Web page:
UNSUNG HEROES: After Suicide Ambush, Airmen Ignored Their Wounds To Save The Team

Unsung Heroes
Master Sgt. Aaron B. Frederick and Staff Sgt. Bradley D. Mock disregarded their need for medical attention to ensure the well-being, safety, and evacuation of injured Airmen after an attack on Dec. 21, 2015, near Bagram Airfield, Afghanistan.
U.S. Air Force photo by Airman 1st Class Janiqua P. Robinson

On Dec. 21, 2015, Master Sgt. Aaron B. Frederick and Staff Sgt. Bradley D. Mock, both from the 824th Base Defense Squadron, were on a patrol roughly three miles north of Bagram Airfield, Afghanistan, when a man approached on a motorcycle laden with explosives.


Six airmen were mortally wounded and five others critically injured when the suicide bomber drove into the joint patrol and detonated the explosives, reports Air Force Times.

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Frederick was disoriented by the explosion and sustained second degree burns, but was undeterred as he led the survivors in establishing a perimeter, and directed back-up forces to send in a medical evacuation, notes WFXL, a Fox News affiliate,

U.S. Air Force Col. Kevin Walker, left, 820th Base Defense Group commander, pins a Purple Heart medal on Master Sgt. Aaron Frederick on July 8, 2016, at Moody Air Force Base, Georgia.(U.S. Air Force photo by Airman 1st Class Janiqua P. Robinson

In spite of his wounds, Frederick insisted that the other wounded personnel receive treatment first when the medevac arrived, and remained on the battlefield until he accounted for all members of the team.

After the blast, Mock, a tactical security element radio telephone operator, was knocked unconscious for a few minutes and received cuts to his face from the explosion. When Mock regained consciousness, he called for immediate assistance from the back-up security team while triaging two severely wounded teammates, in addition to securing sensitive equipment and intelligence.

Air Force Staff Sgt. Bradley Mock during his Bronze Star award ceremony on July 8, 2016, at Moody Air Force Base, Georgia.U.S. Air Force photo by Airman 1st Class Janiqua P. Robinson.

Together, the two airmen ensured the casualties and survivors were extracted quickly and safely within 40 minutes of the blast.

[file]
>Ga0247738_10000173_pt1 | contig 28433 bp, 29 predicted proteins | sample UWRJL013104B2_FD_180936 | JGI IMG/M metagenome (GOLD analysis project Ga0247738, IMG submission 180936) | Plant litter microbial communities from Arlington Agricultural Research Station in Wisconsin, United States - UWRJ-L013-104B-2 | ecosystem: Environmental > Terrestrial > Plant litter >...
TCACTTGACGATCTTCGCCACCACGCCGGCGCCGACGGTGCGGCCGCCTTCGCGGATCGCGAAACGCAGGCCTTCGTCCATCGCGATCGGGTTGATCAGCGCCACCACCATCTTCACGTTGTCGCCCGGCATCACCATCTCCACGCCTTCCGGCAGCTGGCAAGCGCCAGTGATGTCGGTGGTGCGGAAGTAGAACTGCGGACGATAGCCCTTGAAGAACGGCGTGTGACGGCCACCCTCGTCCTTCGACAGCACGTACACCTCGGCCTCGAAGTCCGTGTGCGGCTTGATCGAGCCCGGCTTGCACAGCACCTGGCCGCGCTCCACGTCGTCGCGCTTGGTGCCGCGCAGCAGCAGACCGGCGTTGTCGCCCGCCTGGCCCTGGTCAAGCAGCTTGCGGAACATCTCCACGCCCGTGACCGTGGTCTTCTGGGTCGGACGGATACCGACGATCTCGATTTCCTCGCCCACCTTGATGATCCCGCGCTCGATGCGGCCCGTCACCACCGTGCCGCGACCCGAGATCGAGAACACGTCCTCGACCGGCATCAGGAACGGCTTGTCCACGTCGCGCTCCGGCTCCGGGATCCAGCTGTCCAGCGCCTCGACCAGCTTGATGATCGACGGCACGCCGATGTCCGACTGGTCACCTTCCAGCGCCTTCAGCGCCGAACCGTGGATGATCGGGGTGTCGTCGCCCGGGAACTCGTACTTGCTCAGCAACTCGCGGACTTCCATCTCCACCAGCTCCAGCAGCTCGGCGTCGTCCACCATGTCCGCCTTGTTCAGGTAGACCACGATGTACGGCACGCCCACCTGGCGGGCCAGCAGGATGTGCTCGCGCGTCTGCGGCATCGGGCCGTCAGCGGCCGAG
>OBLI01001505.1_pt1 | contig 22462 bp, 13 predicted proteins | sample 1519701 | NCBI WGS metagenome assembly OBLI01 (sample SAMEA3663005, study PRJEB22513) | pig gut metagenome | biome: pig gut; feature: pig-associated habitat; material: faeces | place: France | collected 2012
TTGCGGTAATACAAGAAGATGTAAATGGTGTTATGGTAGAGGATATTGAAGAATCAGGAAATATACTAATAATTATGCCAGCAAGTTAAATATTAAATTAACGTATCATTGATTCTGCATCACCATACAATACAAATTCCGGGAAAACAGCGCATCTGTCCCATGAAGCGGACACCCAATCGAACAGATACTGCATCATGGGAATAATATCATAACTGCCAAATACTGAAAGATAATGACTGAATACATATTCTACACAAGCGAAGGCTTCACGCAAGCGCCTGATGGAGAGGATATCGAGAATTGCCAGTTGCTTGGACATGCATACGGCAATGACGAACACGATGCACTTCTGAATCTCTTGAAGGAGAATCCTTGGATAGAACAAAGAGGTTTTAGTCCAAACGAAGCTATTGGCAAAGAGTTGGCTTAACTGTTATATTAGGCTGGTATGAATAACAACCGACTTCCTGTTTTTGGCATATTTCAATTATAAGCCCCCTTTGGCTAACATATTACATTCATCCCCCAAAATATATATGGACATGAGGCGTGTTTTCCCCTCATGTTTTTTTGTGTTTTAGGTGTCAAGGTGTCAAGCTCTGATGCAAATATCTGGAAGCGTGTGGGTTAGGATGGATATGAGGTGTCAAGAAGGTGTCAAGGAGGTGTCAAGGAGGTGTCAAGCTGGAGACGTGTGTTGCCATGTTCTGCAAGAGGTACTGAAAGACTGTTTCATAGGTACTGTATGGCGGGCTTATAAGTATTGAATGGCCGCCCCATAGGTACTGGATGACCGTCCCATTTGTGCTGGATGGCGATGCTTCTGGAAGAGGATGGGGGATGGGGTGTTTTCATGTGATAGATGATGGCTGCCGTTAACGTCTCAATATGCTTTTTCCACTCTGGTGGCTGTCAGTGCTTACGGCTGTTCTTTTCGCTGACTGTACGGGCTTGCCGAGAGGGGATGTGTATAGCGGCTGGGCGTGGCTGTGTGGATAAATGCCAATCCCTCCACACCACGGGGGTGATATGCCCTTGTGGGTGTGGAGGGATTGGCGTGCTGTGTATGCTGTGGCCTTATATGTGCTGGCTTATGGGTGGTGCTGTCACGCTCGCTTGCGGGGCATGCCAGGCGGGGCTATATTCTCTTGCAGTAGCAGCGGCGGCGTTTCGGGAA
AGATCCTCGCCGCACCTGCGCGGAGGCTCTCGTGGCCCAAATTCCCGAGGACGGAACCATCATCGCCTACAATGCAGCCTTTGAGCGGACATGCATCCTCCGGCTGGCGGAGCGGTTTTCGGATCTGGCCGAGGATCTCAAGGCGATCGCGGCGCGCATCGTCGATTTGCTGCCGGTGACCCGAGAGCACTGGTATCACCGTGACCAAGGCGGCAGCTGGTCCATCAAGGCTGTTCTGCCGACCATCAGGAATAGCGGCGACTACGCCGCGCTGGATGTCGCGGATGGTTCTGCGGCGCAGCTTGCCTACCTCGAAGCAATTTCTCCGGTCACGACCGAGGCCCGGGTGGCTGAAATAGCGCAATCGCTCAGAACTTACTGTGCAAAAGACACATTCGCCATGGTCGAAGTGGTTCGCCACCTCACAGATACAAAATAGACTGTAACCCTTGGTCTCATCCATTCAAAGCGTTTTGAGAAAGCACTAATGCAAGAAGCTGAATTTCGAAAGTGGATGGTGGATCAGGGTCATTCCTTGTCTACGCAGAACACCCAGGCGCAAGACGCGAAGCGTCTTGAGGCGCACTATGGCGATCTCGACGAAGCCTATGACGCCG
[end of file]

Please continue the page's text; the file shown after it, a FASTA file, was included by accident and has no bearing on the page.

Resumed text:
On July 8, Mock and Frederick were awarded Bronze Stars with valor devices for their decisive and quick action. In addition, each was awarded the Air Force Combat Action Medal and the Purple Heart.

Master Sgt. Aaron B. Frederick and Staff Sgt. Bradley D. Mock were both awarded a Bronze Star with "V," a Purple Heart Medal, and the Air Force Combat Action Medal during a July 8 ceremony at Moody Air Force Base in Georgia.U.S. Air Force photo by Airman 1st Class Janiqua P. Robinson

Four of the airmen killed belonged to the Air Force Office of Special Investigations, and in March, the command named Frederick and Mock, along with Staff Sgt. Flavio Martinez of the 105 Security Forces Squadron, honorary OSI agents. The command is a federal law enforcement agency that provide criminal investigative, counterintelligence protective services, and reports directly to the secretary of the Air Force.

"Following the Dec. 21 attack, the immediate actions of three defenders were nothing short of heroic," the command announced in a March 4 Facebook post. "In a time of chaos, uncertainty, and terror, they immediately ensured the safety of other teammates, cared for the wounded and protected the dignity of our fallen."

In February, two of the six airmen killed were posthumously awarded Bronze Stars with valor devices: the Air National Guard awarded Staff Sgt. Louis M. Bonacasa and Tech. Sgt. Joseph G. Lemm.

(New Line Cinema)

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"This was a defensive action by the USS Boxer in response to aggressive interactions by two Iranian UAS [unmanned aerial systems] platforms in international waters," CENTCOM spokesman Army Lt. Col. Earl Brown said in a statement. "The Boxer took defensive action and engaged both of these platforms."

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(Paramount Pictures via YouTube)

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